One Year On, Majority of French Still Support Yellow Vests

TOPSHOT - A demonstrator waves a French national flag during a protest of Yellow vests (Gilets jaunes) against rising oil prices and living costs in front of the Arc of Triomphe on the Champs Elysees avenue in Paris, on December 1, 2018. - Thousands of anti-government protesters are expected today …

A year after the start of the Gilets Jaunes (Yellow Vests) movement, a new poll shows that 55 per cent of the French people still support the protestors.

The poll, released by Elabe, noted that just 29 per cent of French were against the movement, with another 15 per cent who said they had no opinion either way. The highest support comes from supporters of populist leader Marine Le Pen and far-left politician Jean-Luc Melenchon, Le Figaro reports.

Around 64 per cent of the respondents said that the movement made it possible to form “social bands” with others, but just 29 per cent said they thought the protests allowed French president Emmanuel Macron to “better understand the realities of everyday life.”

While the violence at the Yellow Vest protests has calmed in recent months, the early weeks of the protest saw high levels of violence directed toward police by protesters — and vice versa.

According to a member of the French riot police, the CRS, the demonstration that took place on the 1st of December last year was so intense that some feared that government could have fallen.

The officer, who identified only as Stéphane, spoke to France Inter and said he was stationed in front of the Élysée Palace, the home of the French presidency, on the day of the protest, and his colleagues were fearful of the protesters.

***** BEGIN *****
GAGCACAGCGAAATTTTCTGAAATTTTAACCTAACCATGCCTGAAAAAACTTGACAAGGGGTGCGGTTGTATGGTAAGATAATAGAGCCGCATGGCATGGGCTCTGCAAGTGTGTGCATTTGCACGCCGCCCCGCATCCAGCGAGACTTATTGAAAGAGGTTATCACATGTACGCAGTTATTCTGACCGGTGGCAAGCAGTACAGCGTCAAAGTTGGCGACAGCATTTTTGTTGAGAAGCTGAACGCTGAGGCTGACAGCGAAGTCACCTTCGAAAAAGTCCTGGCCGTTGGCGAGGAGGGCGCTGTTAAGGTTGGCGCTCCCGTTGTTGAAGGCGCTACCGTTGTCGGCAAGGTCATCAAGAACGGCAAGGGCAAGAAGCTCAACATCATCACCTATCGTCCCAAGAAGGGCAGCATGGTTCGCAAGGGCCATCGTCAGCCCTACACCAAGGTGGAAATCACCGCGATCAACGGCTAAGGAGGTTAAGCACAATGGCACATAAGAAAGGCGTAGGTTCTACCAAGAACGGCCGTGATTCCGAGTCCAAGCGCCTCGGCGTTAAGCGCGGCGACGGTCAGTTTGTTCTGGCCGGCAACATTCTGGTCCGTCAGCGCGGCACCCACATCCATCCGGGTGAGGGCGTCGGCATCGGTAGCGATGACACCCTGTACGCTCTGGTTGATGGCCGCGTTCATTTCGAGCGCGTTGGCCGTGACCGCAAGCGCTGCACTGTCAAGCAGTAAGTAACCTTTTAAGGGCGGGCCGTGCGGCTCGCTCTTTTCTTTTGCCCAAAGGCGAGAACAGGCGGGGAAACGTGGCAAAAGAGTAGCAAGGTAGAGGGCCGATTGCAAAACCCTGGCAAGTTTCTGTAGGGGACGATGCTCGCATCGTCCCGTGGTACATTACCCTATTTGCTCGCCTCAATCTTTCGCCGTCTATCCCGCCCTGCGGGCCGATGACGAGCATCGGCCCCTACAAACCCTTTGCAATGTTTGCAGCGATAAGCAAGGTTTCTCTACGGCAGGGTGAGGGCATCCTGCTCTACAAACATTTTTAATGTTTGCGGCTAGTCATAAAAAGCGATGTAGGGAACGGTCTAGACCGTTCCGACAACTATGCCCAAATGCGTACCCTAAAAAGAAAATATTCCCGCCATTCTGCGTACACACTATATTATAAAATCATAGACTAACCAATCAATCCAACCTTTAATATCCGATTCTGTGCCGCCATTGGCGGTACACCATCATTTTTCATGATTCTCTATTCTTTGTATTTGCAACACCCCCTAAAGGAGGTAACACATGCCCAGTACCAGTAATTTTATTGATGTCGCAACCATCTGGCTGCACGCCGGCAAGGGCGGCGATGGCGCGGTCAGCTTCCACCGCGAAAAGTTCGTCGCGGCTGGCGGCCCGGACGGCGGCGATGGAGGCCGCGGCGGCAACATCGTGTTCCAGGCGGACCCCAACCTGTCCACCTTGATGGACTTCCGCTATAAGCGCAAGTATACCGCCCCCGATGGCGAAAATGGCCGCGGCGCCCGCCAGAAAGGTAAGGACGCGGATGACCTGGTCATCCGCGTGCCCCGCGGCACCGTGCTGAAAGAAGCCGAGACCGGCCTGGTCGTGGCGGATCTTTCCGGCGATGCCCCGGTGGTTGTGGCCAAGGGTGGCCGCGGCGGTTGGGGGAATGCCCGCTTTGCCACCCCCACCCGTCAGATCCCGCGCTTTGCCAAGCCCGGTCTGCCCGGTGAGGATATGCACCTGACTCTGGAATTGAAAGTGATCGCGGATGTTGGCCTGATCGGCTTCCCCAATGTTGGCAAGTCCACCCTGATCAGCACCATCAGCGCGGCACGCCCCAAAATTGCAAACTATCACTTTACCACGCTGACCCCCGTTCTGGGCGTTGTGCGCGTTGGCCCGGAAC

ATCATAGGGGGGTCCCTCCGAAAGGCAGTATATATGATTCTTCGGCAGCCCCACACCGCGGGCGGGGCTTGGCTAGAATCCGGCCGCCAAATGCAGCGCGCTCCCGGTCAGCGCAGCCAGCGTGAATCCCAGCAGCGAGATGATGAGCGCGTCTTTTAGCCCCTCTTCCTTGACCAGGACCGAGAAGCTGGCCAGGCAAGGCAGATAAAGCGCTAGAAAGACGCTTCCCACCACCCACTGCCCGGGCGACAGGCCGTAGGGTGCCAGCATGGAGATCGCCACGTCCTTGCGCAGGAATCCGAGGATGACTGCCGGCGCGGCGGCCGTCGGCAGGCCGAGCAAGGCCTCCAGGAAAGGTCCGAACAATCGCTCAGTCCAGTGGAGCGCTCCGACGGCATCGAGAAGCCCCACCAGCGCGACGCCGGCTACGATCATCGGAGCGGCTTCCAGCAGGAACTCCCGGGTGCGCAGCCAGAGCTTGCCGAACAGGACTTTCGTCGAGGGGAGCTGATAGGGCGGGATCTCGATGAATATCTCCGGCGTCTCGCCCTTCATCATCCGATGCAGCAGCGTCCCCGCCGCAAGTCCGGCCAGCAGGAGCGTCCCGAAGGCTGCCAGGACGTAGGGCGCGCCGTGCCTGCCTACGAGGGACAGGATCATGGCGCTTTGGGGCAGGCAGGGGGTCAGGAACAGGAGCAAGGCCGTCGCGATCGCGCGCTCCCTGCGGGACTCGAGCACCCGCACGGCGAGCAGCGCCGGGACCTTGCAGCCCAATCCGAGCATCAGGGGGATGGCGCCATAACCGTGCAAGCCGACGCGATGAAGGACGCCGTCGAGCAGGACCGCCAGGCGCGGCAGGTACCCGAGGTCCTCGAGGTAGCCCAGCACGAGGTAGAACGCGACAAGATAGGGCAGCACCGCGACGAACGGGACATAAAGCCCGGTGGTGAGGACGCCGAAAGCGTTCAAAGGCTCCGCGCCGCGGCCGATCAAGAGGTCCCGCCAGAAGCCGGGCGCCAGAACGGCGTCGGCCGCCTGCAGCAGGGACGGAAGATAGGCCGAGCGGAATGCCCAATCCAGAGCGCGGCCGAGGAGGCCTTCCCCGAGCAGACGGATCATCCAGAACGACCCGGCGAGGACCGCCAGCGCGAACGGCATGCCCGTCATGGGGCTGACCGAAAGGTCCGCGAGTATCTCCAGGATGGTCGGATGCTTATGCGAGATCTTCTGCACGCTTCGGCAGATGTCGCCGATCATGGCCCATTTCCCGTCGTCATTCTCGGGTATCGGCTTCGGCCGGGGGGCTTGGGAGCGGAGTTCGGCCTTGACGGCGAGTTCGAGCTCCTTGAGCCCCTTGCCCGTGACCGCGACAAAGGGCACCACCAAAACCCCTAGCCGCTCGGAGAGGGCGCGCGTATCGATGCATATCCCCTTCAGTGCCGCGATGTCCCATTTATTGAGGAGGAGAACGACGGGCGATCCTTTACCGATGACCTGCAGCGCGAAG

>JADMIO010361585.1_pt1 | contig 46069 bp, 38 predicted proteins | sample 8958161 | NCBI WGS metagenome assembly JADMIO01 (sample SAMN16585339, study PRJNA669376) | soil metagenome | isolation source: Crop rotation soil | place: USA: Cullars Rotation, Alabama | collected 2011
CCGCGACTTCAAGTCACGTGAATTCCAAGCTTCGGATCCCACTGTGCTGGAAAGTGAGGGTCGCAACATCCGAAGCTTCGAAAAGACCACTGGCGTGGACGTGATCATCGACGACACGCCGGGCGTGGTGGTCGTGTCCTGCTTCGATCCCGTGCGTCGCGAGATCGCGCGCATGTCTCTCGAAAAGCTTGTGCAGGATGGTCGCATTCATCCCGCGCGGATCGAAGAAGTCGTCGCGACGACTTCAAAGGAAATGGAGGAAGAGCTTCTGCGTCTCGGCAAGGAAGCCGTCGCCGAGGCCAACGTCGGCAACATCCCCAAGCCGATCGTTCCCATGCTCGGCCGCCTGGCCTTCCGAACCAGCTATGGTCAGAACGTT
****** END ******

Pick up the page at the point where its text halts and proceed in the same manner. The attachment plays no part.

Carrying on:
“I saw in the eyes of my colleagues the fear that we could not hold our position. If we had been attacked where I was, we could not hold it: the Élysée would fall,” he said.

“When you have 3,000 ‘yellow vests’ that pass in front of your barrier, you say to yourself: there, if they realize that we are only three and that the Élysée is just 100 meters, we will perhaps call our families to tell them we love them and we will not be there tonight,” he added.

A week later, Stéphane said the CRS decided to confront protesters at the top of the Champs Élysées saying that he was frightened by the anger of the protestors. “They had the drool that flowed from their mouths, they were animals,” he claimed.

“There was really hate, people wanted to kill cops, burn everything, break everything, and I thought that day, ‘there will be deaths.’ Either on the police side, protesters’ side, or both,” the officer said, and noted that his police superiors were clueless during the protests and had underestimated the anger.

Condemning the higher-ups, he added: “The quality of a command, we do not see it in peacetime: we see it when it gets hot on the ground, well, on the 1st and 8th of December, they were bad. Paris, in the ministry, they did not take in the scale of the situation.”

Follow Chris Tomlinson on Twitter at @TomlinsonCJ or email at ctomlinson(at)


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